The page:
New York Photo Review
Volume 4 Issue 4 January 23 to 29, 2013

The Genetic Wars by Barbara Confino
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AIPAD Photography Show
© Norman Bordan, Saul Leiter at AIPAD NY 2010

The 30th annual AIPAD Photography show is now history after what looked to be a decent four day run at the Park Avenue Armory at 67th Street. Some of the typical vintage-era guests attended, including what seemed like a relative newcomer– an original Diane Arbus print of “Identical Twins” for an astounding $275,000 (Gallery of Fine Art, New Orleans). I wasn’t sure if they hung this image for its marquee value or the gallery actually thought there could be a buyer in that category. Interesting to see in any case. But apart from other images such as the vintage Helen Levitt “Foreign Legion” for $80,000 and Helmut Newton’s “Study on Voyeurism II” for $125,000, there was some more affordable work elsewhere without the big names, of course. but interesting nonetheless. There were also some amusing “sidebars,” for want of a better name. At the Michael Shapiro Gallery, there was a Robert Frank print, “City of London,” 1951, with a letter to Robert Frank from the gallery owner to the photographer, asking him to certify the authenticity of the print he had acquired from someone named Lunn, since, as the letter explained, it was printed on Agfa paper with a cream sepia tone, signed and dated, 1973. Below this letter was Frank’s response:

“ I will not comment on the print you acquired from Lunn, but I will tell you that Lunn is a cheap, cunning, lying bastard. He has no right to put any stamp on my photographs to make it look as this stamp has been put on by me.”

More amusing and revealing was the 2 pm panel discussion on Saturday, “Street Seen: The Psychological Gesture in American Photography, 1940-1959,” an exhibition now at the Milwaukee Art Museum; its curator

Lisa Hostetler moderated this discussion which included gallery owner, Tom Gitterman, William Myers, Wall Street Journal critic, Ann Thomas, Curator of Photographs at the National Gallery of Canada, and Saul Leiter, artist. The discussion was supposed to center on the emergence of street photography during this period, particularly post WW II. In fact, Hostetler

said in doing research, she found that the “war cured photographers of their desire for crystal clear, perfect prints.” Gitterman went a step further and mentioned a Leiter image that “affected me, moved me...the psychological

gesture, all these photographers (Leiter, Faurer, Lisette Model, W. Klein, T. Croner and Frank ) used it in their work..it had a sense of motion. Leiter would disagree with me but that’s normal.”

Saul Leiter, the irrepressible Saul Leiter, had a lot to say, although he didn’t seem convinced there was a psychological gesture involved in his work. Referring to the period of time of the 40s and 50s, he said, “I don’t know what happened when I was there.” He did say, “I acknowledge that I am a pioneer..the history of art is not a history of black and white, I don’t understand why color (photography) is disowned.“....“...“If I were rich, I would collect drawings and they would all be black and white, some would be sepia.” (Audience laughs.)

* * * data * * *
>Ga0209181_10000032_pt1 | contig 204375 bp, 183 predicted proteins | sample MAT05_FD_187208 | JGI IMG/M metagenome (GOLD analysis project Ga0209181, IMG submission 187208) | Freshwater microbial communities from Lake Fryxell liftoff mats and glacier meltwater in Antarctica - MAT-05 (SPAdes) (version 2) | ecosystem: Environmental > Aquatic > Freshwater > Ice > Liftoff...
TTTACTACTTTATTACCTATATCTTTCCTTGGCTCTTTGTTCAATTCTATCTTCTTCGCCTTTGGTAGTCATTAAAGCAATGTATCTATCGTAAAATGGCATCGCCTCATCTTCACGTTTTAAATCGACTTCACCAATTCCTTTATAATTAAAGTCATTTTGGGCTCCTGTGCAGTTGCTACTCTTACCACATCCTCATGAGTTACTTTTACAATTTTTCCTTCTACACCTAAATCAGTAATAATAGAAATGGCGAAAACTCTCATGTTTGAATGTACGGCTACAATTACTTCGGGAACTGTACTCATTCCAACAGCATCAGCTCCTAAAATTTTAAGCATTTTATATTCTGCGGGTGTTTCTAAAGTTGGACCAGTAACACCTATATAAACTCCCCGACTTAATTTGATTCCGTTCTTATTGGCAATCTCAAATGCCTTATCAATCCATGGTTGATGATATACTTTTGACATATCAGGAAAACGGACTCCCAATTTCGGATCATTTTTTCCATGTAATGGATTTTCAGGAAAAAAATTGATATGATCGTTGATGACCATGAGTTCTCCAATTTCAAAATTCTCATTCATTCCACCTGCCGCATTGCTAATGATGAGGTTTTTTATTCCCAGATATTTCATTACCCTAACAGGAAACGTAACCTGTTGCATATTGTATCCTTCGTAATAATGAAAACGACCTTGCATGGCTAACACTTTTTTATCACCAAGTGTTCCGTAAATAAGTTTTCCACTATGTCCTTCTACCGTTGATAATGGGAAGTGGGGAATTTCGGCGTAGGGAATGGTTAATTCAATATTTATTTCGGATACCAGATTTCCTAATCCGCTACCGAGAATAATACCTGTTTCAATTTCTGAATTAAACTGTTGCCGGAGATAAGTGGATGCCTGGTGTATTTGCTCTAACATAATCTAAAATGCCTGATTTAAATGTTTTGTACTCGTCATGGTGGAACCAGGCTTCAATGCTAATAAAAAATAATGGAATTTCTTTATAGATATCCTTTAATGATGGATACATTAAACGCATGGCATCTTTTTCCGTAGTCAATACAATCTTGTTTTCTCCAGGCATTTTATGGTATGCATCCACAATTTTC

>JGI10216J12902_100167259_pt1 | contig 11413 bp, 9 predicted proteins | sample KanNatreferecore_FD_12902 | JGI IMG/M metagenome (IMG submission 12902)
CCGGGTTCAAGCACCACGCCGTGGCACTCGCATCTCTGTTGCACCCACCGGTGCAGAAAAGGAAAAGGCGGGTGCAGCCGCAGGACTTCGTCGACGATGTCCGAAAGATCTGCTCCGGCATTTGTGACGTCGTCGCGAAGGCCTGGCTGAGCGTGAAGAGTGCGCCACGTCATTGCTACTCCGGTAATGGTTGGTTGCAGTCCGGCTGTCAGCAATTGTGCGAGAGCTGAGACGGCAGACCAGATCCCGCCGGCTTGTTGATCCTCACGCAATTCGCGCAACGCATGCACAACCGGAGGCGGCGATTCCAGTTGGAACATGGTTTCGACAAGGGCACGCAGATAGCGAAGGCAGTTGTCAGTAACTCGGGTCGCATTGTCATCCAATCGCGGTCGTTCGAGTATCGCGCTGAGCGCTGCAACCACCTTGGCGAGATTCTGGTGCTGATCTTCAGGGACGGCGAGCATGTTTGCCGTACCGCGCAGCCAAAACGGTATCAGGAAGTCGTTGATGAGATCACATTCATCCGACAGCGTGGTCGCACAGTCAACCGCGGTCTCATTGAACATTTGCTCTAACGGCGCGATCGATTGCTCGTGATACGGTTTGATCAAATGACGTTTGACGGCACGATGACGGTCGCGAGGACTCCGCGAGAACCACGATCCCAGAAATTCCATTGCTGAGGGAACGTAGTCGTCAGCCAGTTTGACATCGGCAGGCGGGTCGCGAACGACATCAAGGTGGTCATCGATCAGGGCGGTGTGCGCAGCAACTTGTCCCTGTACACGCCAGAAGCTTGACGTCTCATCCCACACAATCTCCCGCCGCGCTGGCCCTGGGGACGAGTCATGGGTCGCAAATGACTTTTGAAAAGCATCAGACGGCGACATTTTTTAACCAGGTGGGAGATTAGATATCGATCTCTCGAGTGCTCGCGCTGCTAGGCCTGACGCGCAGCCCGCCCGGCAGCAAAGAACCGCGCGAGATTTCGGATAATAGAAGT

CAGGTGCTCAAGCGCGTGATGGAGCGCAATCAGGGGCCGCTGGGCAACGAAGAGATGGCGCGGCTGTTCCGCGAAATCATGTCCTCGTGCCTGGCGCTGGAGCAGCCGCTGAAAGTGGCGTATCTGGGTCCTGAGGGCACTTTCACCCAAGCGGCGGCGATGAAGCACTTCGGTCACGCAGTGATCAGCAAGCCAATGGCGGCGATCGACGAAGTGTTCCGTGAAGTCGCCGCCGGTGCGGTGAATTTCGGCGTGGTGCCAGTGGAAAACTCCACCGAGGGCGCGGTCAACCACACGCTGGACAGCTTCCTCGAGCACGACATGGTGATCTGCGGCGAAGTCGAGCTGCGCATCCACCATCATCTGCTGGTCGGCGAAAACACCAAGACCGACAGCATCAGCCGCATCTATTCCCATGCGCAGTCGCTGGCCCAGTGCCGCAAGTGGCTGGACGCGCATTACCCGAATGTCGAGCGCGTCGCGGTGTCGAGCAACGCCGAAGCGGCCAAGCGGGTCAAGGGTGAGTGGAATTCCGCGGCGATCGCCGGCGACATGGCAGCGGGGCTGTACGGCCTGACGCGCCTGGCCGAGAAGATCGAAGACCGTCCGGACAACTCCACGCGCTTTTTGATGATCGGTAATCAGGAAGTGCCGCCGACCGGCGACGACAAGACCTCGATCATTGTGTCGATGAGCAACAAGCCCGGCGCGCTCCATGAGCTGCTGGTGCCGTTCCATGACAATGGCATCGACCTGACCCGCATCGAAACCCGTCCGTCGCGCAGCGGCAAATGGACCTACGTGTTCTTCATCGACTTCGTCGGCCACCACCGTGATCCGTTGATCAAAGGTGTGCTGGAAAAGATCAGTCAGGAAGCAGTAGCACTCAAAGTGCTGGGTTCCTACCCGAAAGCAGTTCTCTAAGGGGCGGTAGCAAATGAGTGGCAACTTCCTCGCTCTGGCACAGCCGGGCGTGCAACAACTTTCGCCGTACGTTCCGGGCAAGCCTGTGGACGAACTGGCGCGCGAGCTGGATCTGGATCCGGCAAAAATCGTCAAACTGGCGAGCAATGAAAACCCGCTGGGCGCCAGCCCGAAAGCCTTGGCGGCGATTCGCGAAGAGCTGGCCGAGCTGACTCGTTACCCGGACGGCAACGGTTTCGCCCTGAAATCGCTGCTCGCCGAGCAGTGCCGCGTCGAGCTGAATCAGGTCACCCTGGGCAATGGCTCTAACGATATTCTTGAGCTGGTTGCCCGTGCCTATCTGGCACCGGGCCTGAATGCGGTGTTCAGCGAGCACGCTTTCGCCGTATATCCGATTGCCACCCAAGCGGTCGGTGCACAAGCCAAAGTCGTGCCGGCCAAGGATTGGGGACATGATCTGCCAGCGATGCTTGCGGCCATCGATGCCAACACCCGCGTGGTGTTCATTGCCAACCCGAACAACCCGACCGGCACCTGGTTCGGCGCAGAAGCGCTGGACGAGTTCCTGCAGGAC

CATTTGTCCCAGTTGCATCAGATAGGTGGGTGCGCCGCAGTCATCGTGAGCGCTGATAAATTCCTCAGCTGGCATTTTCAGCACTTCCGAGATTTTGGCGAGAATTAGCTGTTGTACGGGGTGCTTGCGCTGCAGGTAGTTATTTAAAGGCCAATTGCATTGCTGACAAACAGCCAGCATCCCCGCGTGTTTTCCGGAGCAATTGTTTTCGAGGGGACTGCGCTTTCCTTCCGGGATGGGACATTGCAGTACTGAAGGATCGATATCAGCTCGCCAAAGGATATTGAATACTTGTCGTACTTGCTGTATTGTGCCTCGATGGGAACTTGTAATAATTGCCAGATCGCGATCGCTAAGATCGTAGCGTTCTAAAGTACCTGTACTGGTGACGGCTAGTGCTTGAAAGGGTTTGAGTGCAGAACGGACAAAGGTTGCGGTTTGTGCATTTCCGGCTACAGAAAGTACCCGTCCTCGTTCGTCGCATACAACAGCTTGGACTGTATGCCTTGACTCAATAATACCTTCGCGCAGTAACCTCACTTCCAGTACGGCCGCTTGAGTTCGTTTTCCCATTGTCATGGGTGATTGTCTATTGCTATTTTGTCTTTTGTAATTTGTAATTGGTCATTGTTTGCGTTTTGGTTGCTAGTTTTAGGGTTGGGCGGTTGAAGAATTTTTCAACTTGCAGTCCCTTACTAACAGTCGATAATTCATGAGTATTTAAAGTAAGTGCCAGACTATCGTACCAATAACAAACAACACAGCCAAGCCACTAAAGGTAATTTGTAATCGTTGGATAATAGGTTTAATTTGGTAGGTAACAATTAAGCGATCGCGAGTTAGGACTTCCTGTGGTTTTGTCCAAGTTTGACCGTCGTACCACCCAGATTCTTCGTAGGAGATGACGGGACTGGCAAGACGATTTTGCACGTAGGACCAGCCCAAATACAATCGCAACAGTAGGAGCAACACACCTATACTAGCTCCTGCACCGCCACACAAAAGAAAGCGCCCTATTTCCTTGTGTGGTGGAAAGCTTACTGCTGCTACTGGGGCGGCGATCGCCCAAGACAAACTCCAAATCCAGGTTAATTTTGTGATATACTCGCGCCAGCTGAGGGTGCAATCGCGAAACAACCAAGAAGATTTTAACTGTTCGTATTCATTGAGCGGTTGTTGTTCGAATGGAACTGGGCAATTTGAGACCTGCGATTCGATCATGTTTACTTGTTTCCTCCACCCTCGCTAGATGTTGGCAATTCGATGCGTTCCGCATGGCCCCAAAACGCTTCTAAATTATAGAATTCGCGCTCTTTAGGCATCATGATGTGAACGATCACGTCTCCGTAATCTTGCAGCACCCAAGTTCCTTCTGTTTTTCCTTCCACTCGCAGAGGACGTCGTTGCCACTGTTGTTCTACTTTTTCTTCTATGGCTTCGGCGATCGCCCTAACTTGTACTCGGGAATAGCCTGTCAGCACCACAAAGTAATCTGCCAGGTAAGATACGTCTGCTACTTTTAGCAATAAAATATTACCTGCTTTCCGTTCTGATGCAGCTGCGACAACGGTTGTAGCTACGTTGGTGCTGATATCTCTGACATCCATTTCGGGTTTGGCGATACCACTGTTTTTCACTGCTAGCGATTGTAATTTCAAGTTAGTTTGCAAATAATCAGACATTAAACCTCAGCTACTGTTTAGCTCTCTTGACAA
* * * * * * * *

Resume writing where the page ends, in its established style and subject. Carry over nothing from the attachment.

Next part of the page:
The AIPAD photography show always makes me wish I were more of a collector and less a photographer. The booths abound in ‘classic’ images or close to it and although it has changed over the years, the median age of the photos is still somewhere around 50 or 60. Most galleries make a gesture to contemporary practices, but compared to the ‘real’ art fairs of a few weeks back, the percentage of living producing photographers shown at AIPAD is lame.

Still, that being said there was, as always, an overwhelming amount of material to see and digest, and of course, conservative as it may be, styles and preferences do change. The large surge of interest in the Secessionist, pictorialist style and the fuzzy images that resulted continues and influences the 21st century choices of galleries. Among the more interesting were the pieces by the Artist team Louviere & Venessa (Jeff Louviere and Venessa Brown) at A Gallery for Fine Photography, from New Orleans. Who combine an interest in alternative photographic explorations, various printmaking techniques and process based image-making. Especially interesting to me were the prints made with long strips of super-8 film, which seemed to be almost mimicking digitally manipulated images.

Yancey Richardson, is of course a stalwart of contemporary photography, and did not disappoint in her booth. Especially noteworthy were the large format photos by Andrew Moore especially a truly Daliesque melted clock-face from his recently completed “Detroit” series

But the strongest champion of new photography seemed to be New York dealer Bryce Wolkowitz. Strong still photographs were upstaged by a Nam June Paik-like video tube construction, and a combination still photo and low resolution LED projector piece by Jim Campbell. Also near by was a constantly changing LED autobiographical/portrait series by Shirley Shor. Both artists offered a glimpse outside the traditional silver-gelatin world to the digital-visual universe we inhabit today.

by Norman Borden

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Photographs by Norman Borden
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